AI and E-Assessment within the classroom - Part 1

by James Beadle, 21 February 2024
Teacher using Ipad in the classroom

In January 2023, ChatGPT became the fastest-growing consumer software application in history. A huge public interest in Artificial Intelligence accompanied this, with AI proposed as a potential solution to a wide range of problems, from missed hospital appointments to climate change. One of the common problems discussed was teacher workload. Later that year, the Secretary of State for Education in England, Gillian Keegan, stated that AI had “the power to transform a teacher’s day-to-day work” and “could take much of the heavy lifting out of compiling lesson plans and marking”.

Indeed, arguably the future is now. At Cambridge, we’ve released guidance on how we are putting people at the heart of the generative AI revolution in an educational context.

Across the globe, companies are already offering products such as automated essay marking services and lesson planners, largely built on generative AI models. The potential benefits of these should not be understated: research by the Education Support charity showed that 78% of all education staff are stressed, and 36% of teachers have already experienced burn-out. Anything that can meaningfully lower workload for teachers, whilst maintaining (or improving!) the high-level of education that they already provide, should be welcomed.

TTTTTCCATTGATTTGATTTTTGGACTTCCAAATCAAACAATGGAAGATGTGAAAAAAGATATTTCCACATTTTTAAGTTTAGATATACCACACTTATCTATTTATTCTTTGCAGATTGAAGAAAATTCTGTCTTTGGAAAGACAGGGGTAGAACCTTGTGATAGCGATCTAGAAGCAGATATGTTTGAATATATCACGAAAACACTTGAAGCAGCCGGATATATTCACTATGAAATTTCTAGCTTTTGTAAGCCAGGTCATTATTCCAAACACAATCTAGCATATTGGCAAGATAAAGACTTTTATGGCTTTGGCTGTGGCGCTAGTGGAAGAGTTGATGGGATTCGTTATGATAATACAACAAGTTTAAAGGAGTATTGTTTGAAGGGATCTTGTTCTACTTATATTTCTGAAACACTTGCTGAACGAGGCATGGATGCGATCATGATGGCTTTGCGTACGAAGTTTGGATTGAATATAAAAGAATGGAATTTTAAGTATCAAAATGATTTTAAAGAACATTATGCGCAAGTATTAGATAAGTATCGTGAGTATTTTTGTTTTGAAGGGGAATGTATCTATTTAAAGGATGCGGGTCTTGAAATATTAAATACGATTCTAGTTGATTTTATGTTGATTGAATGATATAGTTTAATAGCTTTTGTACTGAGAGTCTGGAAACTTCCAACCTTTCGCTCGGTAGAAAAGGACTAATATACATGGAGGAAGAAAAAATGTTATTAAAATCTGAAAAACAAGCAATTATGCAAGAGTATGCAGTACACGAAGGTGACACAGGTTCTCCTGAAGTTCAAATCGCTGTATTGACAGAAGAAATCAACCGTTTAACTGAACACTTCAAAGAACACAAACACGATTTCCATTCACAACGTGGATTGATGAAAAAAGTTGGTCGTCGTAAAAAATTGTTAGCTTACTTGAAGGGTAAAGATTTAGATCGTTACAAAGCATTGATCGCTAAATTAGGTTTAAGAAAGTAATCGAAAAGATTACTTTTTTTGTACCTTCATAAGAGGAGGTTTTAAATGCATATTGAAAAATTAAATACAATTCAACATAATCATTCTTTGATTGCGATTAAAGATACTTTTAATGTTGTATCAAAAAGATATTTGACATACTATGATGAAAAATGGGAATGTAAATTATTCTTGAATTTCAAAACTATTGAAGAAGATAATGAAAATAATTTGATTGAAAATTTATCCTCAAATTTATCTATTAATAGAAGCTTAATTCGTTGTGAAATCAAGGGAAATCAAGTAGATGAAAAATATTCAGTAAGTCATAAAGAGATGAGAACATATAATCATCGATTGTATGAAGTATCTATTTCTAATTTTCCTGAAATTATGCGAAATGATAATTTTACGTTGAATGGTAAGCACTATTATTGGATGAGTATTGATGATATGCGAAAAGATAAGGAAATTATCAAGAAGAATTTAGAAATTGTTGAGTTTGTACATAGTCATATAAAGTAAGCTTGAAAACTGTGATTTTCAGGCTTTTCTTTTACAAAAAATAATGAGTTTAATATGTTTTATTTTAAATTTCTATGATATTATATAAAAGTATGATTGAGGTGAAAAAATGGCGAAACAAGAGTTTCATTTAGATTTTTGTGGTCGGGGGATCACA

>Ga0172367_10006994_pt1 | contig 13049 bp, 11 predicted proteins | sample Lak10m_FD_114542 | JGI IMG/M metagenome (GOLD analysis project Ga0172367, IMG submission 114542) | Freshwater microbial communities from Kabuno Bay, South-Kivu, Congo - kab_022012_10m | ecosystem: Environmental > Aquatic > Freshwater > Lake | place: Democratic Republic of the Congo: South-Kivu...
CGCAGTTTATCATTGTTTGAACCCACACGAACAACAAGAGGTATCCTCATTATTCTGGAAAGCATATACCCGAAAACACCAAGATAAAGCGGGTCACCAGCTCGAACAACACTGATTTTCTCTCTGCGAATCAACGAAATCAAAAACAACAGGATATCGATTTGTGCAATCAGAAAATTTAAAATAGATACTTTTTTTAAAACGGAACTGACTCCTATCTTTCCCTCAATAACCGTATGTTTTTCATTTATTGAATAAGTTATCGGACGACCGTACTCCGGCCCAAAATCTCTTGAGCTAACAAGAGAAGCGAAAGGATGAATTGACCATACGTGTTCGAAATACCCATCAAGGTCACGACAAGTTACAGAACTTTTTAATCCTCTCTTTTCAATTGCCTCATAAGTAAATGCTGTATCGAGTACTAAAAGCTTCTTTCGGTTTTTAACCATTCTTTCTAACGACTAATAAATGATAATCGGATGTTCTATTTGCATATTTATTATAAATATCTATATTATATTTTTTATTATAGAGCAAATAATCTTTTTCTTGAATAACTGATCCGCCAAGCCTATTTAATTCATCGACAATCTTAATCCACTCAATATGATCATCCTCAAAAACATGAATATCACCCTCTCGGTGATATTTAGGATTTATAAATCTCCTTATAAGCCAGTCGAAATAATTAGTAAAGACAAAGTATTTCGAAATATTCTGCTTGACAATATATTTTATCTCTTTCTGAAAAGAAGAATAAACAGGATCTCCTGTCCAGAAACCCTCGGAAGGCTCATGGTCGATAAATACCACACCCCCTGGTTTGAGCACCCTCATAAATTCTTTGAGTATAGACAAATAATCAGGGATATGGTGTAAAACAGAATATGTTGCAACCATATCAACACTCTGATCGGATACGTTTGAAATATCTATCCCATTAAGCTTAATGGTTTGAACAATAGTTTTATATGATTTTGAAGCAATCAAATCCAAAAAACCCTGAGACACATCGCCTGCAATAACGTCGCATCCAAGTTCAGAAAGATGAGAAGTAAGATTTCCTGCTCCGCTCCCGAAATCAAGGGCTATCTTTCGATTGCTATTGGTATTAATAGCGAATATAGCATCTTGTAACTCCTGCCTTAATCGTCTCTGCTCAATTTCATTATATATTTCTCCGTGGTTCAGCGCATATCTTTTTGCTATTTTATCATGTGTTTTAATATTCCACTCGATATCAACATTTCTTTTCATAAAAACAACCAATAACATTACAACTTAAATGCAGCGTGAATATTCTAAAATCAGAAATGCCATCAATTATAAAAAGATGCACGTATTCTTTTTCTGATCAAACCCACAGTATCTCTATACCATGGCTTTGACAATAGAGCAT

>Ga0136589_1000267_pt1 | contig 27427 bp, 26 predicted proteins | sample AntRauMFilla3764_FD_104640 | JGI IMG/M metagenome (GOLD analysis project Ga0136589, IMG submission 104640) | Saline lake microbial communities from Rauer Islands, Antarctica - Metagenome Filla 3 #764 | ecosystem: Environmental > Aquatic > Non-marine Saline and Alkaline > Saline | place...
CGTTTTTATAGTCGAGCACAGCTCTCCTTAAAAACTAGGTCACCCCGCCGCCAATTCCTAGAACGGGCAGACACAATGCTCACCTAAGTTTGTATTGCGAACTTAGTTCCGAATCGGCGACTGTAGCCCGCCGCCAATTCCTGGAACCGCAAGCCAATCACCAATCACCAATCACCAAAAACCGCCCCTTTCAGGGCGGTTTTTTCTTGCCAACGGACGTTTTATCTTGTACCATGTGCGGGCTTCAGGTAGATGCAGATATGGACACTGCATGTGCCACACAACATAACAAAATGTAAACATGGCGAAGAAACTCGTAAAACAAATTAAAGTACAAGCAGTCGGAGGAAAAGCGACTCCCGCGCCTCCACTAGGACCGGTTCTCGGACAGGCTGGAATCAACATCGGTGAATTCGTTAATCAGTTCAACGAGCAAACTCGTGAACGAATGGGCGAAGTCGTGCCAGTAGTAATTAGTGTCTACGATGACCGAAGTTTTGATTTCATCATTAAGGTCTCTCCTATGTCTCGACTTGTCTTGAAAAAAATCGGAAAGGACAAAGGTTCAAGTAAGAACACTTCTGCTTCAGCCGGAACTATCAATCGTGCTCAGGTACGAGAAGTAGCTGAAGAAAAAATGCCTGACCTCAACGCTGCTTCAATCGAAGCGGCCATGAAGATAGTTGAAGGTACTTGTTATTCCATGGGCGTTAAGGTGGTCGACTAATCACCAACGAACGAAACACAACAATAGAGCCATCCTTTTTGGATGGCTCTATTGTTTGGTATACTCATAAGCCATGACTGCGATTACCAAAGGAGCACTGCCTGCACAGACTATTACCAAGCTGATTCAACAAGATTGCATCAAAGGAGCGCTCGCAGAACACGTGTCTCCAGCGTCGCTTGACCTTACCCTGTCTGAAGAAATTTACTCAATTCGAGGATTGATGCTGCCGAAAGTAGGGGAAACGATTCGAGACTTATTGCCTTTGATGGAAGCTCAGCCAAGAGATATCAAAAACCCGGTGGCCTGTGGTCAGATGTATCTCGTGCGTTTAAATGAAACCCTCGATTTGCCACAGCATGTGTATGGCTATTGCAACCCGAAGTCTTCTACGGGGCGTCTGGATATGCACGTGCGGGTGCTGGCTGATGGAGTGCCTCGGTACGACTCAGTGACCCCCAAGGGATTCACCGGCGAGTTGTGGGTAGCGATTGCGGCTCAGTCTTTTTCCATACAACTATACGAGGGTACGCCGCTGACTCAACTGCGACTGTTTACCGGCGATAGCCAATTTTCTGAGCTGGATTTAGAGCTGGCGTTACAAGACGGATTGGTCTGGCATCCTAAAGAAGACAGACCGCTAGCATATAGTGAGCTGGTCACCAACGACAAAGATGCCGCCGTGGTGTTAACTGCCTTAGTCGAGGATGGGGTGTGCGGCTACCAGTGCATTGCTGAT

For AI assessment platforms to be adopted successfully, it is key that schools, and teachers, possess the ability to act as critical consumers, able to ask challenging questions of any platforms they are considering using, to ensure that they serve in the best interests of both students and teachers.

This two-part blog series, by former teacher and Senior Professional Development Manager at The Assessment Network, James Beadle, suggests key thematic questions that teachers should ask of any AI platform they are considering using for assessment.

Is AI asking the questions you would want to ask?

When designing any assessment, there are two important concerns:

  • does it test everything we want to assess? (often referred to as construct under-representation)
  • Is it testing anything we don’t want to assess? (often referred to as construct-irrelevant variance)

If you were to write a mathematics test on fractions, what would you want to include?

You’d certainly want to feature all four operations (addition, multiplication, subtraction and division). Should there be negative numbers, and mixed numbers made up of both integers and proper fractions?

How about questions set in a real-world context? One of the key skills teachers possess is an understanding of the set of questions required to assess the extent to which a student understands a particular topic.

If you are now using an AI platform, do you know where the questions come from?

Are they written by a selection of subject experts, or by a Generative AI? If they are written by an AI, what steps are in place to ensure an appropriate spread of topics and demand?

Does each student see the same set of questions? If not, can outcomes between different students still be meaningfully compared?